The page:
The Tories’ cuts to the police are putting the safety or our communities at risk.
Over 18,000 police officers and 5,100 community support officers have already been lost. Further real terms cuts in funding risk making it harder to keep our streets safe as violent crime is on the rise.
Labour will stand up for safer communities. Councillors and Police and Crime Commissioners will oppose deep Tory cuts to frontline officers to keep bobbies on the beat. We will prioritise neighbourhood policing and bear down on crime and its causes.
In Portsmouth in the past year alone crime has gone up by 9%, violent crime up 36% and youth crime on the increase for the first time since 2007.
That’s why crime and security has been the top issue on the doorstep across Charles Dickens ward and why we’ve been working hard to protect local police services.
My commitments to you:
a84bf8a7-bc54-4dd0-bc6a-a11c5fccb16fIf elected for you in Charles Dickens ward for the city council on Thursday, I will:

  • continue my fight to protect and keep visible police services in the heart of the city
  • lobby the new police and crime commissioner to make sure any new police HQ stays in the city and not out in Havant
  • liaise with local neighbourhood teams to ensure action is taken when residents report concerns
  • seek better ways of solving concerns around security in tower blocks and improved entry systems
  • protect essential domestic violence support services in the city
  • support initiatives which assist crime prevention and support to victims

If you have other ideas or suggestions to stand up for safer communities, get in touch


Standing up for families who want decent quality local homes


Stephen Morgan understands council housing issues and has been working hard to address them

The Tories are putting the hope of home ownership at risk. They – like with the Lib Dems in coalition government before them – are presiding over a housing crisis.
Rents are soaring, home ownership is falling every year and house building is at its lowest peacetime rate since 1920s.
Current housing stock lacks investment with homes falling into disrepair and the “extreme” housing Bill working its way through Parliament may put an end to lifelong tenancies.
Labour will support working people by investing in new affordable homes to rent and buy. The party’s plans will bring down spiralling housing costs and control the housing benefit bill too.
My commitments to you:
a84bf8a7-bc54-4dd0-bc6a-a11c5fccb16fIf elected for you in Charles Dickens ward for the city council on Thursday, I will:

  • fight the break up of our communities in the city by lobbying government to amend the disastrous housing bill
  • seek better engagement with housing offices and more responsive and visible officers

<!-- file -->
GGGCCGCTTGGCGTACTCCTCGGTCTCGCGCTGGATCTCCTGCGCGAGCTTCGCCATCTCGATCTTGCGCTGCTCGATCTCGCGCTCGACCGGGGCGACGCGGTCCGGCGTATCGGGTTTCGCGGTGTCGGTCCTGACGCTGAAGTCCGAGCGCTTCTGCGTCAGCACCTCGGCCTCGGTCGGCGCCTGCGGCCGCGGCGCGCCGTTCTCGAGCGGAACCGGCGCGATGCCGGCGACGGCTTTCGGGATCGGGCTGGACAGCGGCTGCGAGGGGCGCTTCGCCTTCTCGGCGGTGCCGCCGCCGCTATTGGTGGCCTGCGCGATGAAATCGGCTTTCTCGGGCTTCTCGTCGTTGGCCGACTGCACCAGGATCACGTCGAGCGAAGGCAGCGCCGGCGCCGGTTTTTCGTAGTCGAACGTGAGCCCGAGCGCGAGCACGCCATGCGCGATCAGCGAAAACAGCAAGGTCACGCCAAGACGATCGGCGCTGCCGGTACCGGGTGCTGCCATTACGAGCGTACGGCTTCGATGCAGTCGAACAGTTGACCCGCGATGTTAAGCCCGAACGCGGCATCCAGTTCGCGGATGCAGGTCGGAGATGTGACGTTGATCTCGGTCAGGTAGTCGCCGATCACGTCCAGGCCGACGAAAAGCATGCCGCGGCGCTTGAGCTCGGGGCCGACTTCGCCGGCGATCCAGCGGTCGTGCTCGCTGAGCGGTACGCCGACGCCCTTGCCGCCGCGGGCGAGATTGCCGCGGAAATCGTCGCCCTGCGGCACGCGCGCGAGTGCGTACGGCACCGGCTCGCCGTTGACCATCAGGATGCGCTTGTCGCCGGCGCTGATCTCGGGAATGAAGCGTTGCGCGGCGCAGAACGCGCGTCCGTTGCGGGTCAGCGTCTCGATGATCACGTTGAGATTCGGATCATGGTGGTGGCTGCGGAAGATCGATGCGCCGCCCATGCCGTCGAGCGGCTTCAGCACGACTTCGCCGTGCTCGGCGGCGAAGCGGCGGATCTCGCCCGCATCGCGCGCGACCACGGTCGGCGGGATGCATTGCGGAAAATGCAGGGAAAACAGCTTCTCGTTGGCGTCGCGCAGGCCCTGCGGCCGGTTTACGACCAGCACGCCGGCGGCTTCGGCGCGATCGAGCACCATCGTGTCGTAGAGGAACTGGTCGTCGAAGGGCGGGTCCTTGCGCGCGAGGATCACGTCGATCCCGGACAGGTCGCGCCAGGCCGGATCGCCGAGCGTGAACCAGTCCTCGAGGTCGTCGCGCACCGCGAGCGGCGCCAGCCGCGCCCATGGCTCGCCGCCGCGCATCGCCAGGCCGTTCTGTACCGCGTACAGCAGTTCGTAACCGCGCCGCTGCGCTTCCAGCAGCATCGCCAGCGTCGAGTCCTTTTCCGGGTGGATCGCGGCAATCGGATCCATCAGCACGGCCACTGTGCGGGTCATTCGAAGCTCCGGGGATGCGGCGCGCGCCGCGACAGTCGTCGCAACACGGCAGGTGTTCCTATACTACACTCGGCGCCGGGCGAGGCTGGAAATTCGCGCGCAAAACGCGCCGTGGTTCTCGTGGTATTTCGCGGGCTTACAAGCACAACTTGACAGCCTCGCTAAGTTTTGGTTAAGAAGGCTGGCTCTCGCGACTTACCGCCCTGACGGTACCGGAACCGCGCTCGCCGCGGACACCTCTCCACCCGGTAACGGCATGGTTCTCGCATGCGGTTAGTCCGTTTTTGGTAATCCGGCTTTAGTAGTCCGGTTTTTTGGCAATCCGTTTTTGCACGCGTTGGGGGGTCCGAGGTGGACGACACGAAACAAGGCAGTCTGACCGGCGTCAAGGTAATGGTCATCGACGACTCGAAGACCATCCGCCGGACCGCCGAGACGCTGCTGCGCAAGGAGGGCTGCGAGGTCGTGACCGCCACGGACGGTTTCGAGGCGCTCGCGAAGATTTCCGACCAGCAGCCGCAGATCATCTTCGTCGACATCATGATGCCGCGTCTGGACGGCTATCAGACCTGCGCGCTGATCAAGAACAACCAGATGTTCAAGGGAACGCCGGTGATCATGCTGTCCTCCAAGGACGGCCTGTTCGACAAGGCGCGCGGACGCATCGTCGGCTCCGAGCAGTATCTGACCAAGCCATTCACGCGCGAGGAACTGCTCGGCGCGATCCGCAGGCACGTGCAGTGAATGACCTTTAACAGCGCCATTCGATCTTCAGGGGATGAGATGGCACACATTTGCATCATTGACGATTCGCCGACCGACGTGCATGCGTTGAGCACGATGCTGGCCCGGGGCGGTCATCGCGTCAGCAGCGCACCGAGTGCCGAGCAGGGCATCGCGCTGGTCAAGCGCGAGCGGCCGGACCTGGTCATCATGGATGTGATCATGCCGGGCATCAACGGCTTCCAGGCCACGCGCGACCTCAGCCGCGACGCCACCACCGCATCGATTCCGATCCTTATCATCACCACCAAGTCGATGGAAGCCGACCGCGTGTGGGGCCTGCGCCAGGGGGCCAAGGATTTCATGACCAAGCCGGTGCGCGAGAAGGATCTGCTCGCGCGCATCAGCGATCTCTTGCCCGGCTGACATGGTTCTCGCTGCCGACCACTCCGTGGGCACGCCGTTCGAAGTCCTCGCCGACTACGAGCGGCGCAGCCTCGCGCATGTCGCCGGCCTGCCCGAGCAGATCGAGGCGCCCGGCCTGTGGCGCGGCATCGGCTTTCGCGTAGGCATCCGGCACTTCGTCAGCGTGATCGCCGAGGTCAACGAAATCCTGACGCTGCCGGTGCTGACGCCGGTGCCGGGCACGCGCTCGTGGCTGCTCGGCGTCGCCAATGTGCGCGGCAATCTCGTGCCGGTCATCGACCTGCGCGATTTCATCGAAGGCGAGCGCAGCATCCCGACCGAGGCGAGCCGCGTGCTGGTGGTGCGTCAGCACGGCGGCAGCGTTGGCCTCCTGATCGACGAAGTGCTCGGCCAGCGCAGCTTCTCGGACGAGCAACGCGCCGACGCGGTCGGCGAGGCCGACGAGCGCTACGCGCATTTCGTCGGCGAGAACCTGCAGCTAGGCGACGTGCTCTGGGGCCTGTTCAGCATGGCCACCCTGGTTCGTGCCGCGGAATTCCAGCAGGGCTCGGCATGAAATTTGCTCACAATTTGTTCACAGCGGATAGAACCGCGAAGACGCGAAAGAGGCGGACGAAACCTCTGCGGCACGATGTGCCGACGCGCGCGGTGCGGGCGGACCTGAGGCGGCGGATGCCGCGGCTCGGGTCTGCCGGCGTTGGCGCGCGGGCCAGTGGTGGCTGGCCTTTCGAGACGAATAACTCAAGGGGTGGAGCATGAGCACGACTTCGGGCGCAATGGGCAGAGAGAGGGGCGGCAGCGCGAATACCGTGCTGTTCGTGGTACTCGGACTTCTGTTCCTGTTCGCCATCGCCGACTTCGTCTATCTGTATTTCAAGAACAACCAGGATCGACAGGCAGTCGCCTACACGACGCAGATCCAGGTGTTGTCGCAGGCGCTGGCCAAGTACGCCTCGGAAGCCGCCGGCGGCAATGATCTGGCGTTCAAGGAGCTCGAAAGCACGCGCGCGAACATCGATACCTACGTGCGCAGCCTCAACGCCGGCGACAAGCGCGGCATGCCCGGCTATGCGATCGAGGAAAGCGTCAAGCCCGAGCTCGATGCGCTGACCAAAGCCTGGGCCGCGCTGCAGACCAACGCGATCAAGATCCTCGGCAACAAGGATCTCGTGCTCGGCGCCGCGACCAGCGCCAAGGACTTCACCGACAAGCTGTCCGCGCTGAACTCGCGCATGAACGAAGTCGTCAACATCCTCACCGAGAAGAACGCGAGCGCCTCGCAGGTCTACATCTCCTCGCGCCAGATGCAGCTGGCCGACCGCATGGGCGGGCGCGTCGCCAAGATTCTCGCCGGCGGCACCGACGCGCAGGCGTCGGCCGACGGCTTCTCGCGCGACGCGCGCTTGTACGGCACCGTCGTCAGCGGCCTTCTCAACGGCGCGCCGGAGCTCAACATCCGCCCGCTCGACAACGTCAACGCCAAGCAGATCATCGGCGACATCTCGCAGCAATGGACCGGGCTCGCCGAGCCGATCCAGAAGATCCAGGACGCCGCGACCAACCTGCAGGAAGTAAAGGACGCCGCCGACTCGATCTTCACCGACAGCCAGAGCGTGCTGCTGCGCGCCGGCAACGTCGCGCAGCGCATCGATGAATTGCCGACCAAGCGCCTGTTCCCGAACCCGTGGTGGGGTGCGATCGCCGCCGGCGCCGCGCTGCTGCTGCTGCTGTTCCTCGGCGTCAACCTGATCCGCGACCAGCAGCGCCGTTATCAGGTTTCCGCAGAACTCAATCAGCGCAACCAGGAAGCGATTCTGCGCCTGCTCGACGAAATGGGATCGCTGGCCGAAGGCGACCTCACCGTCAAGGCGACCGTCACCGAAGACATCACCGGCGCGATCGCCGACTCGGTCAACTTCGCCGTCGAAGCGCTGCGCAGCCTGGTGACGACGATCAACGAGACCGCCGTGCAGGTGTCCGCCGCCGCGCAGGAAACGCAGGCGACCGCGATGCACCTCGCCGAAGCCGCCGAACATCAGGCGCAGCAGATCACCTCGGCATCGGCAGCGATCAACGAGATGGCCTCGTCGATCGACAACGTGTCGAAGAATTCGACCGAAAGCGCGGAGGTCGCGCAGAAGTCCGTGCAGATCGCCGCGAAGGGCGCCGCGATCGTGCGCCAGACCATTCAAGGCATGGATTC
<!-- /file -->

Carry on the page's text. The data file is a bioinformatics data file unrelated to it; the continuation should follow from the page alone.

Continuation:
• continue to fight for the residents of Wilmcote House so they and others get fairer treatment from the council in redevelopment schemes
  • push for more affordable homes for local people
  • work with tenants groups’, attend the residents’ consortia and speak up for their concerns in the council chamber
  • push for the university to work more closely with the city to better integrate the student population into local life.

If you have other ideas or suggestions to stand up for decent quality local homes for families, get in touch

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Radical plan to support the community made

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Plans being made would mean the personal allowance being spent on community projects 

A plan has been drawn up to tackle local issues and improve our community by Stephen Morgan, standing in Charles Dickens ward in the council elections on Thursday 5 May.
Under proposals, Stephen would create a ward panel to help improve local life.
The panel would bring together existing community groups, residents and local businesses backed up with funding from the current councillor allowance scheme with a grants ‘pot’ for the ward.  The funding would be used to improve the area by inviting ideas and practical proposals from the panel.
Currently all councillors get paid at least £10,200 per year in personal allowances.
Lib Dems have previously proposed increasing ‘cabinet member allowances’ by 25%. Labour stopped this proposal going ahead and at February’s council budget-setting meeting made plans to reduce the cost of democracy and cut the councillor allowances by 20%. Sadly this was voted down by the other parties – at a time when essential provision such as social care, is being cut. This year the council is cutting services by £11m, with more reductions in services planned.
Under these existing allowance arrangements, the current Lib Dem councillor for Charles Dickens has claimed over £107,000.00.
In launching the plan, Stephen said:
“I’m not standing for the council to claim a personal allowance, I’m doing it to stand up for residents in the city and make a difference to the community I’ve been fortunate enough to have been brought up in. Local people do so much for their communities but this is rarely recognised. I want to tap into this hard work, and improve local life for all.  If elected and the City Solicitor allows it, I will start to use some of the councillor allowance to support and fund projects to ensure they make a bigger impact on local people’s lives”.

Stephen with his dad who have both done community work in the ward for decades

Charles Dickens is one of the most deprived areas in the south east of England with child poverty as high as 67% in some parts of the ward, life expectancy ten years lower than elsewhere in the city and other challenges facing families across its communities.
Stephen added:
“These grants will be decided upon with the support of a ward panel. I would create this in my first few weeks on the job. By bringing everyone together it is hoped my allowance will be matched with other grants and donations from others. Together we can make life better in Charles Dickens ward”.
For more information about Stephen’s campaign and local community issues visit www.stephenjmorgan.org